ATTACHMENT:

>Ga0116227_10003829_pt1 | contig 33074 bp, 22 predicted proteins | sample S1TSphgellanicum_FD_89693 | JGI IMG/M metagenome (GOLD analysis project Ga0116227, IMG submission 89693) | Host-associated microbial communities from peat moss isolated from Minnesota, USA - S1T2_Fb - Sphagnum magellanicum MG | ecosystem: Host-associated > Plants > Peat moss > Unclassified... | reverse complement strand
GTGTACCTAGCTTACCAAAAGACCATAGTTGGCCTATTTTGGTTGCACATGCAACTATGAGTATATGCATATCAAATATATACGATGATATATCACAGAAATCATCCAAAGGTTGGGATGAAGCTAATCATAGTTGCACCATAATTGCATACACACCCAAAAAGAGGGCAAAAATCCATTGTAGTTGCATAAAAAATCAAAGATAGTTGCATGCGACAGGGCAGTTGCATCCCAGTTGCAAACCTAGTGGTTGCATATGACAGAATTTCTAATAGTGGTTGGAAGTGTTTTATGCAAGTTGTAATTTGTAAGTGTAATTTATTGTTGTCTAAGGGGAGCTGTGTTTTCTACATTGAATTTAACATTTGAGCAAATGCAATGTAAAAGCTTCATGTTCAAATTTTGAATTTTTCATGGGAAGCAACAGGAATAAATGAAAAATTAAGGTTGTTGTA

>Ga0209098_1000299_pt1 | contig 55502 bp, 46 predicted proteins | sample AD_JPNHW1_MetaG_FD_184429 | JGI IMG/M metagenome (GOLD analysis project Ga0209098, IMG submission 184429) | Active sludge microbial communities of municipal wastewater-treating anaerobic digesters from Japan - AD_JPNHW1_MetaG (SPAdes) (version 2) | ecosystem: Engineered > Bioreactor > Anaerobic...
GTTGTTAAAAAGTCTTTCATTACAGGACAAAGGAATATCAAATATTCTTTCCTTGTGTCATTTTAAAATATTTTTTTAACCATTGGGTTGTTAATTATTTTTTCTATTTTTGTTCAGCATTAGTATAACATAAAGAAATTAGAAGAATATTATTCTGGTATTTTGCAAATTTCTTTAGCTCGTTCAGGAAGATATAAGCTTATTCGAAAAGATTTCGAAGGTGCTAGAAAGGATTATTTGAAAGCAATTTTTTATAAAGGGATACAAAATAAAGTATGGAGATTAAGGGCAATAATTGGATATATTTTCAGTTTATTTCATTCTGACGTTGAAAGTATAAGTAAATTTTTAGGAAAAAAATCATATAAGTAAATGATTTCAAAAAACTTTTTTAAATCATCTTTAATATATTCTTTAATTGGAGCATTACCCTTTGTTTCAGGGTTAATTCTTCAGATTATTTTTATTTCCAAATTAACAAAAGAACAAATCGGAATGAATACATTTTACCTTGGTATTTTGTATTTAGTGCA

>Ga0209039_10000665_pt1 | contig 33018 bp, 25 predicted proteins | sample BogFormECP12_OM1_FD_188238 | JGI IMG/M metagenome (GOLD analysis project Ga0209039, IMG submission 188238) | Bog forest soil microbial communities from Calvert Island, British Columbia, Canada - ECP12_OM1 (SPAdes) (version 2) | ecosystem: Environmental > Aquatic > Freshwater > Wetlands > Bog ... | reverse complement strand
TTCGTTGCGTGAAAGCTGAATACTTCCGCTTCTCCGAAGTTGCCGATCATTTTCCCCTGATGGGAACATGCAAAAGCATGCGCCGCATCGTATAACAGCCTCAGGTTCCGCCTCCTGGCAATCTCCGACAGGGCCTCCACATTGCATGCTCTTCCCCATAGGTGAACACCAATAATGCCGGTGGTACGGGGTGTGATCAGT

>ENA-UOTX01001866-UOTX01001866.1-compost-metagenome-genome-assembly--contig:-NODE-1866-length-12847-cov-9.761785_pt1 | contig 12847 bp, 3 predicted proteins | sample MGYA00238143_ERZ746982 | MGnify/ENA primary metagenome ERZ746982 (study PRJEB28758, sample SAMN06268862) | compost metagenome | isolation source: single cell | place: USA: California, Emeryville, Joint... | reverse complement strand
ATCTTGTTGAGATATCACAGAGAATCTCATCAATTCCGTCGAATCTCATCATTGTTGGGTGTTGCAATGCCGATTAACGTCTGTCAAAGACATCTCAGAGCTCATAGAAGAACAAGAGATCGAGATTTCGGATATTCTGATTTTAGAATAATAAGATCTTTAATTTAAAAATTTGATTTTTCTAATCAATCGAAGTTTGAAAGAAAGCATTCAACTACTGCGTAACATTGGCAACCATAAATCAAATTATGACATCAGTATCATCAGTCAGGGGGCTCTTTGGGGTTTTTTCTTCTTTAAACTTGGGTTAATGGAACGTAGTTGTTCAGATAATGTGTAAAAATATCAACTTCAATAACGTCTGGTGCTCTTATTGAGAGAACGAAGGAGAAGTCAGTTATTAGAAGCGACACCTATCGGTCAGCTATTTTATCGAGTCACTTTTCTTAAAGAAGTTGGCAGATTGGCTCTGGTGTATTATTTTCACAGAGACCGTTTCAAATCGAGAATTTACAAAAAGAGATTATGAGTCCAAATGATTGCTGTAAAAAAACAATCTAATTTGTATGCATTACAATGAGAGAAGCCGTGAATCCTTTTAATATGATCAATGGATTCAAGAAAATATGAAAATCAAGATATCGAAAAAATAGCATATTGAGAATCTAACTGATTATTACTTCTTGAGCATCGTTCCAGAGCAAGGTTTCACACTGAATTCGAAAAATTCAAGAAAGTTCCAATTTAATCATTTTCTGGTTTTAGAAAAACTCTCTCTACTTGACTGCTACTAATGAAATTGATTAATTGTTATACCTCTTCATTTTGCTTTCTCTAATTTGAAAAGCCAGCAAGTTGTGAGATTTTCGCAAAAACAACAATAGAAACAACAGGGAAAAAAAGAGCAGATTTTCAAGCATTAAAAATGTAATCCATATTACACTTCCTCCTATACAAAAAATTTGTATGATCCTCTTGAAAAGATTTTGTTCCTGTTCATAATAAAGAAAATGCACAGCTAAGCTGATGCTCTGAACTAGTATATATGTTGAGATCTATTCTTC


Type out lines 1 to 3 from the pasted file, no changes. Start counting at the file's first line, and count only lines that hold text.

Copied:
>Ga0116227_10003829_pt1 | contig 33074 bp, 22 predicted proteins | sample S1TSphgellanicum_FD_89693 | JGI IMG/M metagenome (GOLD analysis project Ga0116227, IMG submission 89693) | Host-associated microbial communities from peat moss isolated from Minnesota, USA - S1T2_Fb - Sphagnum magellanicum MG | ecosystem: Host-associated > Plants > Peat moss > Unclassified... | reverse complement strand
GTGTACCTAGCTTACCAAAAGACCATAGTTGGCCTATTTTGGTTGCACATGCAACTATGAGTATATGCATATCAAATATATACGATGATATATCACAGAAATCATCCAAAGGTTGGGATGAAGCTAATCATAGTTGCACCATAATTGCATACACACCCAAAAAGAGGGCAAAAATCCATTGTAGTTGCATAAAAAATCAAAGATAGTTGCATGCGACAGGGCAGTTGCATCCCAGTTGCAAACCTAGTGGTTGCATATGACAGAATTTCTAATAGTGGTTGGAAGTGTTTTATGCAAGTTGTAATTTGTAAGTGTAATTTATTGTTGTCTAAGGGGAGCTGTGTTTTCTACATTGAATTTAACATTTGAGCAAATGCAATGTAAAAGCTTCATGTTCAAATTTTGAATTTTTCATGGGAAGCAACAGGAATAAATGAAAAATTAAGGTTGTTGTA

>Ga0209098_1000299_pt1 | contig 55502 bp, 46 predicted proteins | sample AD_JPNHW1_MetaG_FD_184429 | JGI IMG/M metagenome (GOLD analysis project Ga0209098, IMG submission 184429) | Active sludge microbial communities of municipal wastewater-treating anaerobic digesters from Japan - AD_JPNHW1_MetaG (SPAdes) (version 2) | ecosystem: Engineered > Bioreactor > Anaerobic...